Govt refused. So Odisha man built 3 km road through hills. He took 30 years
Bhubaneswar: Thirty years ago, residents of Tulubi, a remote village in Odisha’s Nayagarh district, petitioned the administration for a three km stretch of road through the hills ad forest that would link their village to the main road. They just needed a walkable road so that people didn’t lose their way.
But the request was rejected by the administration. The minister reportedly told them it was impossible.
That is when Harihar Behera and his brother Krushna figured that if they needed the road, they would have to build it themselves. And they got down to work. With nothing more than a hammer, hoe and a crowbar.
Harihar was then in his mid-twenties.
Harihar Behera spent the next 30 years with his brother chipping the hills with a hammer to build the road, day after day, after finishing work on his fields.
The brothers first cleared part of the forest and tried to blast the large rocks with small explosives and carry the small rocks with the help of carts. But the blasting had a detrimental effect on the environment, so they stopped the blasting and again fell back on hammering large rocks.
After Krushna Behera died due to a kidney ailment, Harihar carried on with his work all alone.
“We could finally get a road a few years ago thanks to Harihar and his brother,” said Dinabandhu Jani, a local.
Harihar said he saw no choice before him.
“There was no way we could go to nearby town. Relatives, while visiting our village, used to forget the route and get lost in the forest. Around 30 years ago, we asked the district administration for roads in the village but as no one listened, I and my brother started making the road.... I and my elder brother worked on the road after finishing the agricultural work. Later, other villagers also helped,” said Harihar.
Once he was finished with this stretch, Harihar Behera figured others needed his help. There were dozens of inaccessible villages in his district.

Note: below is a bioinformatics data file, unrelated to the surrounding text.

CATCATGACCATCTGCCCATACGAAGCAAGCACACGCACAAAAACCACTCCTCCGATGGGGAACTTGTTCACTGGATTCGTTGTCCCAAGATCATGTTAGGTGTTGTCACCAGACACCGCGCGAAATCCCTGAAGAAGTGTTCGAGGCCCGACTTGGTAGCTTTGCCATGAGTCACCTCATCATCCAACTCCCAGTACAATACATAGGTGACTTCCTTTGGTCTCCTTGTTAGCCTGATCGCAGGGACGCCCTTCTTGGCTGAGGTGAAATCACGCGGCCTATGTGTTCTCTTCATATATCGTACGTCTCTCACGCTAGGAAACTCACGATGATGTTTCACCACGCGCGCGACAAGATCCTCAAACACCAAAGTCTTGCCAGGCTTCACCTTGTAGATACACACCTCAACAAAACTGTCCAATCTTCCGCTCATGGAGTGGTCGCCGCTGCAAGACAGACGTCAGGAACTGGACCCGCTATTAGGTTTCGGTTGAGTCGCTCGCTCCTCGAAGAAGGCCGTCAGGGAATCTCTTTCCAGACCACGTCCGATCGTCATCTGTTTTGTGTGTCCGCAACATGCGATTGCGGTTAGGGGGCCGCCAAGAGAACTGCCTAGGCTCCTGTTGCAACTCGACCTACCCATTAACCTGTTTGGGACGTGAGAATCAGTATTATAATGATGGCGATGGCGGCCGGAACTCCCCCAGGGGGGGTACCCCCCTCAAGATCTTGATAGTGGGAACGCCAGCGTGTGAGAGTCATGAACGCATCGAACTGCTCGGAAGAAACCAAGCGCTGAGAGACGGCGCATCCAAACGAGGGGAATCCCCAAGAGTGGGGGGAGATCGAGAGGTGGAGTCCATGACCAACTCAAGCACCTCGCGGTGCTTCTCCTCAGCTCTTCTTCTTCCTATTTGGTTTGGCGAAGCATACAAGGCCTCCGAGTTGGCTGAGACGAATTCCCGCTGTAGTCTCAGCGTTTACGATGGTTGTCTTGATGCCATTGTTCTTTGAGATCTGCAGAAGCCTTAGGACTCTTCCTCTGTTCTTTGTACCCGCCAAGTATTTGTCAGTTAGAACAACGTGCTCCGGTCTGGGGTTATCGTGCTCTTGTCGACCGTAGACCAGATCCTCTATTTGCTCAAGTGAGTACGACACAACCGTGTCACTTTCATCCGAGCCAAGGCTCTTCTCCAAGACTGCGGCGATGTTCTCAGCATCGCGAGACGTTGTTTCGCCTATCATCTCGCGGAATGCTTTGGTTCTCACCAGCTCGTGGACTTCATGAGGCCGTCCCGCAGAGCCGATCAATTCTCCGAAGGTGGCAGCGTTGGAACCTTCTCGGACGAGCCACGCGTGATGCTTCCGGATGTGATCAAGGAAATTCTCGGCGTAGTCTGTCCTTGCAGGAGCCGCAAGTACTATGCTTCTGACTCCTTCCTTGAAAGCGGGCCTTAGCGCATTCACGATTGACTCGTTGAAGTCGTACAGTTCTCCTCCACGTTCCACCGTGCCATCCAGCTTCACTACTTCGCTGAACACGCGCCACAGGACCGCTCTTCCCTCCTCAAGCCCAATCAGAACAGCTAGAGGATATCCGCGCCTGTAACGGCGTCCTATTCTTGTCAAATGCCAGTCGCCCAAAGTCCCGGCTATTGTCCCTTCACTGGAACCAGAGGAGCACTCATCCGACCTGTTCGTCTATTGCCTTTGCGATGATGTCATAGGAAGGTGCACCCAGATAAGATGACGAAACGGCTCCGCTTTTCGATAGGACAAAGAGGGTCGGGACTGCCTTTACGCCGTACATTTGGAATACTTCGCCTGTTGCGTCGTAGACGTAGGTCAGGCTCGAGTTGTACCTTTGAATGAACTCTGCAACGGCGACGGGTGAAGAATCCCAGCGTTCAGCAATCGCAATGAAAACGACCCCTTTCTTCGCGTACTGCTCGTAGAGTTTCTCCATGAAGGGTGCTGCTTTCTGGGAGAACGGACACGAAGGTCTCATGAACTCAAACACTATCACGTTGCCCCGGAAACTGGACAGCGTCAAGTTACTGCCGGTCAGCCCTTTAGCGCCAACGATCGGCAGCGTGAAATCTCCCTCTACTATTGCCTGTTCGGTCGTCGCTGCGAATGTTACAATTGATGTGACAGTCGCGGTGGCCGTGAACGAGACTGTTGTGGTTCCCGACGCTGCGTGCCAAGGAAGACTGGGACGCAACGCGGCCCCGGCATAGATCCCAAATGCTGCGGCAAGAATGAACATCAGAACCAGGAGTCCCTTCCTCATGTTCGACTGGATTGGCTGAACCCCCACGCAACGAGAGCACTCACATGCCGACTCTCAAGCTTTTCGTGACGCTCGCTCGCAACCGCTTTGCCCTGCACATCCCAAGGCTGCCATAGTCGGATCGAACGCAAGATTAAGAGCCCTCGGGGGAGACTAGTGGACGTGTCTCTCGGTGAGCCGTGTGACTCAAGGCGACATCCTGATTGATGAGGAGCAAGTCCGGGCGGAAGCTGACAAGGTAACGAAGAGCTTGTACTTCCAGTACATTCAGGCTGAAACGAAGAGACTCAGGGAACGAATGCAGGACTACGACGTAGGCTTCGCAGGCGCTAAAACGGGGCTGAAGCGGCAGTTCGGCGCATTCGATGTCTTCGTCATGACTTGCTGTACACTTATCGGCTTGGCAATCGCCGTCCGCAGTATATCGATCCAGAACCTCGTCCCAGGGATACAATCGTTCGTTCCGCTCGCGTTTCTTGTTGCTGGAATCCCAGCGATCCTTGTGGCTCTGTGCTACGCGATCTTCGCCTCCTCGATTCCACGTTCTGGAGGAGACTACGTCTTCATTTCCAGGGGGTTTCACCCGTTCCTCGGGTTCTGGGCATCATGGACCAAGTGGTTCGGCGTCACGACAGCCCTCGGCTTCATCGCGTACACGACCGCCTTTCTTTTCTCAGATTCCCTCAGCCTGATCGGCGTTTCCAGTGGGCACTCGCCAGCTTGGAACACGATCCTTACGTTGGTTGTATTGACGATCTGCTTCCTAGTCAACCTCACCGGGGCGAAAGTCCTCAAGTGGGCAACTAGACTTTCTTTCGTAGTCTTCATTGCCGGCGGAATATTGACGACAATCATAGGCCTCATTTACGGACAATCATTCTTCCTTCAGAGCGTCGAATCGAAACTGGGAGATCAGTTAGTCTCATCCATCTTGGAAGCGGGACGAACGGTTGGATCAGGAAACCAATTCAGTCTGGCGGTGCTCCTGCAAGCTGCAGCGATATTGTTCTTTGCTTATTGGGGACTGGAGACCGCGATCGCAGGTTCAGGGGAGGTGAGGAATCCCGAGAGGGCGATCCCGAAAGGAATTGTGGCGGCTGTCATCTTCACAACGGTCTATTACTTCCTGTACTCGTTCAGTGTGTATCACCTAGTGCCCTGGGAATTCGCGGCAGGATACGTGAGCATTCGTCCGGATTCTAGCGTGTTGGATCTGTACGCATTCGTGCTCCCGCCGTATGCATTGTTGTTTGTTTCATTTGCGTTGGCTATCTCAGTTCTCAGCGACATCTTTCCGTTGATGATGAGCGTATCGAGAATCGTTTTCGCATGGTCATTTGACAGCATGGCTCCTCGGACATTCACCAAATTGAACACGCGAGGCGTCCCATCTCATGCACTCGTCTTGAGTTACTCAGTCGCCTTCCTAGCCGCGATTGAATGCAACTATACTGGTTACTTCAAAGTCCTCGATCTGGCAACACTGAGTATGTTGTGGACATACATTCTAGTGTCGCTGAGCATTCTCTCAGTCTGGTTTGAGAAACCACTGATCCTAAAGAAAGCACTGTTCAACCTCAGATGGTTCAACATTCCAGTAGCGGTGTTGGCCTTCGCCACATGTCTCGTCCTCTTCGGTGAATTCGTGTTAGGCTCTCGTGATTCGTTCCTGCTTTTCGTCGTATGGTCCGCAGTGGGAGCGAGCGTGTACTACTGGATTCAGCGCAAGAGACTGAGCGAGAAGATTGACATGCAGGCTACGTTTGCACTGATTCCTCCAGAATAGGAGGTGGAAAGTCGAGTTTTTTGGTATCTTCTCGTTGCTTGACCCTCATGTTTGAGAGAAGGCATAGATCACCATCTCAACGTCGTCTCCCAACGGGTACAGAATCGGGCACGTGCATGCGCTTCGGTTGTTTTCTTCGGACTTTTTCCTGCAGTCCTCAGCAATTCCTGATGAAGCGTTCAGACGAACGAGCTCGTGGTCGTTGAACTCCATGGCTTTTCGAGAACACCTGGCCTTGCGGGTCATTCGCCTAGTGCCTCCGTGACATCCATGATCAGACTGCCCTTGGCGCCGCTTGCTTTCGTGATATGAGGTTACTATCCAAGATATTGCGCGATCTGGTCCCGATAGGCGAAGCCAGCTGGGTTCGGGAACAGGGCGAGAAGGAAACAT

Harihar selected Nepal, another inaccessible village inhabited by tribals. But this time, the administration stepped in after he had laid around 300 metres using rocks and build an all-weather road using concrete.
His village too is going to get an all-weather road.
Nayagarh sub-collector Lagnajit Rout said Harihar has done wonderful work to make his village accessible.
“Only a man possessed can keep on doing such things for 30 years. There are several such villages in the district that are not easy to travel to due to the hills. The construction of road from Rohiba village on Bhanjanagar road to Tulubi village will be completed soon,” said Rout.
To be sure, Behera isn’t the first to demonstrate the power of ‘one’. There have been others as well.
Like ‘Mountain Man’ Dasrath Majhi who took 22 years to single-handedly carved out a 110-metre passage through the Gehlaur hill in 1982 that reduced the distance between Atri and Wazirganj blocks of Gaya district from 75 km to just 1 km. Or Daitari Nayak of Keonjhar district who carved a 3-km-long canal through a mountain and Jalandhar Nayak, also in Odisha, who constructed a 15-km road to connect his village Gumsahi to the main road in Kandhamal district.